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Police and prosecutors still failing disabled people on hate crime

12 October 2018

Joint Inspection of the Handling of Cases Involving Disability Hate Crime.

View report

New report published by Her Majesty’s Crown Prosecution Service Inspectorate (HMCPSI) and Her Majesty’s Inspectorate of Constabulary and Fire & Rescue Services (HMICFRS).

The report reviews the progress following the findings of two earlier reports, published in 2013 and 2015, in relation to cases involving disability hate crime.

It finds that there have been improvements in handling cases by the Crown Prosecution Service (CPS) but more needs to be done by prosecutors and police.

The CPS has been successful in publicising sentencing ‘uplifts’ which can be applied where disability hate crime is involved. This was applied in 68.6% of cases where an application was made and performance continues to improve.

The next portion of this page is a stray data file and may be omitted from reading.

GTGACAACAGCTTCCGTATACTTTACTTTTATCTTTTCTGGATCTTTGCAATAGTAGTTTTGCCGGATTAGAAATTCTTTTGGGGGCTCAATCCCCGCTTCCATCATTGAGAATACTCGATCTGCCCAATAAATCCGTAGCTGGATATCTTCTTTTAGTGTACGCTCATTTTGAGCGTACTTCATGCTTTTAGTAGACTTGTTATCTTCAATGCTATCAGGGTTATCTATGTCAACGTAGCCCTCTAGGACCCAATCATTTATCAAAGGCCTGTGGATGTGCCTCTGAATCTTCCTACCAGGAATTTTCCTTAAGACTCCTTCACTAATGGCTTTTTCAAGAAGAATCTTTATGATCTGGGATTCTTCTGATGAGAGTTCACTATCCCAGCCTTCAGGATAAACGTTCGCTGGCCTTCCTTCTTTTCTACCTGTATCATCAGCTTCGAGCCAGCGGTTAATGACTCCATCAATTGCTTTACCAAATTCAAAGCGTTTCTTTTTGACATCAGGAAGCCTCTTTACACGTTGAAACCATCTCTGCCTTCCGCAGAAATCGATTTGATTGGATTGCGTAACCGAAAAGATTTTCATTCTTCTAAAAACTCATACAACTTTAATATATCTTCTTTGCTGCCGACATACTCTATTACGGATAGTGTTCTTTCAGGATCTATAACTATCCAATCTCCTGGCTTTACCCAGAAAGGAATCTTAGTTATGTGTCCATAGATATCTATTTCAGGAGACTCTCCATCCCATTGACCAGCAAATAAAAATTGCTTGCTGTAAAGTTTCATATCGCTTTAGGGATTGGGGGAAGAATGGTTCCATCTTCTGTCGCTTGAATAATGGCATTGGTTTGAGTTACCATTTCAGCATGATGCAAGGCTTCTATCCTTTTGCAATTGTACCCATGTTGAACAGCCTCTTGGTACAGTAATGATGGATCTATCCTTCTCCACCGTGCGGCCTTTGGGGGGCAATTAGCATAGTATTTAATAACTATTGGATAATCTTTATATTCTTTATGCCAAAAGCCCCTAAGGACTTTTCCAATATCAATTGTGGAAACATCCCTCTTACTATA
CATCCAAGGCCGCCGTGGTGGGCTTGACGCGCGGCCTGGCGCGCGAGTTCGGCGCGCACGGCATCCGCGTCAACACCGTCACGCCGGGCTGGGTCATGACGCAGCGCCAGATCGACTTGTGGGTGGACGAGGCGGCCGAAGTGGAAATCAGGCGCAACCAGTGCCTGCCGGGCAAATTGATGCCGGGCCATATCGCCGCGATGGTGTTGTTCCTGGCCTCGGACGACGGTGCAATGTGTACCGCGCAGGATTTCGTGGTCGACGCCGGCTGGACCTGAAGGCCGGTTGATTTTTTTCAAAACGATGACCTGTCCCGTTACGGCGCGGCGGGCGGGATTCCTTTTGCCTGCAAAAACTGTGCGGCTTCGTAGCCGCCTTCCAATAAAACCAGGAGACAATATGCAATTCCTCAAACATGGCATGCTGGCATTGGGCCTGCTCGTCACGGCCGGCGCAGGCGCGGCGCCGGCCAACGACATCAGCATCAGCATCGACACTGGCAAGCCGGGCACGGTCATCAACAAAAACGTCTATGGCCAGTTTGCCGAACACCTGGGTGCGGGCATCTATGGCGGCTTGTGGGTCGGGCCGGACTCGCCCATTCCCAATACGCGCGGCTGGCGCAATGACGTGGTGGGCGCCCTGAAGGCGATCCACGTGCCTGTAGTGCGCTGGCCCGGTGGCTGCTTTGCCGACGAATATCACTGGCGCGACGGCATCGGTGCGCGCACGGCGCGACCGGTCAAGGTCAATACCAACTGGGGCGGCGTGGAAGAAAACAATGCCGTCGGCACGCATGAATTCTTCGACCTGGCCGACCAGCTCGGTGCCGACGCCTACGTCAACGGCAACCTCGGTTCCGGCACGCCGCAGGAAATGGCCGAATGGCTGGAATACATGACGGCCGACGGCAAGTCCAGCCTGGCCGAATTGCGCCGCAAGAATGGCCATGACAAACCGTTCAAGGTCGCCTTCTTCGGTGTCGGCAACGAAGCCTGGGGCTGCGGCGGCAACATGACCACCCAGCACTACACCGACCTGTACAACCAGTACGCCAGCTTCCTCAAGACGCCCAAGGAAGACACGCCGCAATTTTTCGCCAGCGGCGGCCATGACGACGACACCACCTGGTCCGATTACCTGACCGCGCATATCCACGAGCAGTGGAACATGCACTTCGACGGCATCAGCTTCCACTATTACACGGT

More than half of the police files examined were assessed as requiring improvement or as inadequate. These included:

  • The investigation of disability hate crime cases.
  • Inappropriate used out-of-court disposals – the person committing the hate crime may be let off with a caution if they admit guilt
  • Victim risk assessments/risk management plans in about half of the cases sampled. However, the police performed well on compliance with the Victims’ Code of practice as well as in referral to victim support services.

Prosecutors:

  • differed in interpreting the disability hate crime definition and when it should be used even though the CPS legal guidance on disability hate crimes is clear.
  • were failing to consider sufficiently the needs of the victims, particularly about whether they needed reasonable adjustments to give evidence effectively.
  • need to be better at considering this important aspect of victim